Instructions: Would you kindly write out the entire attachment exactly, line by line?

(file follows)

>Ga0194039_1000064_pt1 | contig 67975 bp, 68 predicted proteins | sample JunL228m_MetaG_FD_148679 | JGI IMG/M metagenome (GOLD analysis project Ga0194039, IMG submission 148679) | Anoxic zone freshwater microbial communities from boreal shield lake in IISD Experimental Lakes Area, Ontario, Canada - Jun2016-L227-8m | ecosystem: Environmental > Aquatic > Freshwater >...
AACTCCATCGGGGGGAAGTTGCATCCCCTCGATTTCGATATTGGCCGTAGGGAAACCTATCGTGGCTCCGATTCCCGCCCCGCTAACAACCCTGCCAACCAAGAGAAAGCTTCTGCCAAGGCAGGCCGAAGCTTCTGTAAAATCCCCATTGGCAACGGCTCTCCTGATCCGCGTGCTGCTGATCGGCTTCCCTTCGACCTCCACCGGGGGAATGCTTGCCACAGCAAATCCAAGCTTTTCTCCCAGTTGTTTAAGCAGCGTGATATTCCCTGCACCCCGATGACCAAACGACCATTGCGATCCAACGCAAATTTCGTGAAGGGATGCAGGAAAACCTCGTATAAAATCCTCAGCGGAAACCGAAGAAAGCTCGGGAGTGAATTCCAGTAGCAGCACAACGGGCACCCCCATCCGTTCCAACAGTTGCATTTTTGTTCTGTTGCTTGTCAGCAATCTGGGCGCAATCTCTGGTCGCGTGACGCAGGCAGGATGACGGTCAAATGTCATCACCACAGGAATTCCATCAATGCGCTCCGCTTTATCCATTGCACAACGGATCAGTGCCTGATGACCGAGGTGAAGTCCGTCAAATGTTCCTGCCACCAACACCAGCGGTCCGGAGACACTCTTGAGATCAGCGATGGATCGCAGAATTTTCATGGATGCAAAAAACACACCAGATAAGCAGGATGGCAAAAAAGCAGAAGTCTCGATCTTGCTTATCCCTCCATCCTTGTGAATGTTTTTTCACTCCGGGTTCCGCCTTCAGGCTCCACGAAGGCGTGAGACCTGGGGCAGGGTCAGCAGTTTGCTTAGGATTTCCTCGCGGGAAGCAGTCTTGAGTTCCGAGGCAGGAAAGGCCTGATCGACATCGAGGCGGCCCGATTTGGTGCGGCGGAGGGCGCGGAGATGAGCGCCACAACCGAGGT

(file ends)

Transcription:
>Ga0194039_1000064_pt1 | contig 67975 bp, 68 predicted proteins | sample JunL228m_MetaG_FD_148679 | JGI IMG/M metagenome (GOLD analysis project Ga0194039, IMG submission 148679) | Anoxic zone freshwater microbial communities from boreal shield lake in IISD Experimental Lakes Area, Ontario, Canada - Jun2016-L227-8m | ecosystem: Environmental > Aquatic > Freshwater >...
AACTCCATCGGGGGGAAGTTGCATCCCCTCGATTTCGATATTGGCCGTAGGGAAACCTATCGTGGCTCCGATTCCCGCCCCGCTAACAACCCTGCCAACCAAGAGAAAGCTTCTGCCAAGGCAGGCCGAAGCTTCTGTAAAATCCCCATTGGCAACGGCTCTCCTGATCCGCGTGCTGCTGATCGGCTTCCCTTCGACCTCCACCGGGGGAATGCTTGCCACAGCAAATCCAAGCTTTTCTCCCAGTTGTTTAAGCAGCGTGATATTCCCTGCACCCCGATGACCAAACGACCATTGCGATCCAACGCAAATTTCGTGAAGGGATGCAGGAAAACCTCGTATAAAATCCTCAGCGGAAACCGAAGAAAGCTCGGGAGTGAATTCCAGTAGCAGCACAACGGGCACCCCCATCCGTTCCAACAGTTGCATTTTTGTTCTGTTGCTTGTCAGCAATCTGGGCGCAATCTCTGGTCGCGTGACGCAGGCAGGATGACGGTCAAATGTCATCACCACAGGAATTCCATCAATGCGCTCCGCTTTATCCATTGCACAACGGATCAGTGCCTGATGACCGAGGTGAAGTCCGTCAAATGTTCCTGCCACCAACACCAGCGGTCCGGAGACACTCTTGAGATCAGCGATGGATCGCAGAATTTTCATGGATGCAAAAAACACACCAGATAAGCAGGATGGCAAAAAAGCAGAAGTCTCGATCTTGCTTATCCCTCCATCCTTGTGAATGTTTTTTCACTCCGGGTTCCGCCTTCAGGCTCCACGAAGGCGTGAGACCTGGGGCAGGGTCAGCAGTTTGCTTAGGATTTCCTCGCGGGAAGCAGTCTTGAGTTCCGAGGCAGGAAAGGCCTGATCGACATCGAGGCGGCCCGATTTGGTGCGGCGGAGGGCGCGGAGATGAGCGCCACAACCGAGGT